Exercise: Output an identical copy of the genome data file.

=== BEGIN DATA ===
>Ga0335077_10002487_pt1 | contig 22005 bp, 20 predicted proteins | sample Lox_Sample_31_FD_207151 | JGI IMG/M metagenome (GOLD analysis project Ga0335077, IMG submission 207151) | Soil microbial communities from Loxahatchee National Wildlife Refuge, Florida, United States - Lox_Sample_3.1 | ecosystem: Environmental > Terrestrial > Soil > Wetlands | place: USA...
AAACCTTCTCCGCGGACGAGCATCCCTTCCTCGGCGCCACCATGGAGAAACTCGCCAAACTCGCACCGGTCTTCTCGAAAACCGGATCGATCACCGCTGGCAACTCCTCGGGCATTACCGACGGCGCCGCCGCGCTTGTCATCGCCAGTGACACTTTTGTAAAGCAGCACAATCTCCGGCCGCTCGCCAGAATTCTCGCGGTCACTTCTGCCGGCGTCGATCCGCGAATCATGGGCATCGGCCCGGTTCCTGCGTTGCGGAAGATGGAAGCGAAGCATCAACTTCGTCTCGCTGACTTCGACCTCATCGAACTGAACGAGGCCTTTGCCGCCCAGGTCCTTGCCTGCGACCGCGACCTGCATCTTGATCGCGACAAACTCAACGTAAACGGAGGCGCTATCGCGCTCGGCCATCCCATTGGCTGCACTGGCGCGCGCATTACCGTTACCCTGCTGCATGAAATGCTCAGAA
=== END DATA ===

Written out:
>Ga0335077_10002487_pt1 | contig 22005 bp, 20 predicted proteins | sample Lox_Sample_31_FD_207151 | JGI IMG/M metagenome (GOLD analysis project Ga0335077, IMG submission 207151) | Soil microbial communities from Loxahatchee National Wildlife Refuge, Florida, United States - Lox_Sample_3.1 | ecosystem: Environmental > Terrestrial > Soil > Wetlands | place: USA...
AAACCTTCTCCGCGGACGAGCATCCCTTCCTCGGCGCCACCATGGAGAAACTCGCCAAACTCGCACCGGTCTTCTCGAAAACCGGATCGATCACCGCTGGCAACTCCTCGGGCATTACCGACGGCGCCGCCGCGCTTGTCATCGCCAGTGACACTTTTGTAAAGCAGCACAATCTCCGGCCGCTCGCCAGAATTCTCGCGGTCACTTCTGCCGGCGTCGATCCGCGAATCATGGGCATCGGCCCGGTTCCTGCGTTGCGGAAGATGGAAGCGAAGCATCAACTTCGTCTCGCTGACTTCGACCTCATCGAACTGAACGAGGCCTTTGCCGCCCAGGTCCTTGCCTGCGACCGCGACCTGCATCTTGATCGCGACAAACTCAACGTAAACGGAGGCGCTATCGCGCTCGGCCATCCCATTGGCTGCACTGGCGCGCGCATTACCGTTACCCTGCTGCATGAAATGCTCAGAA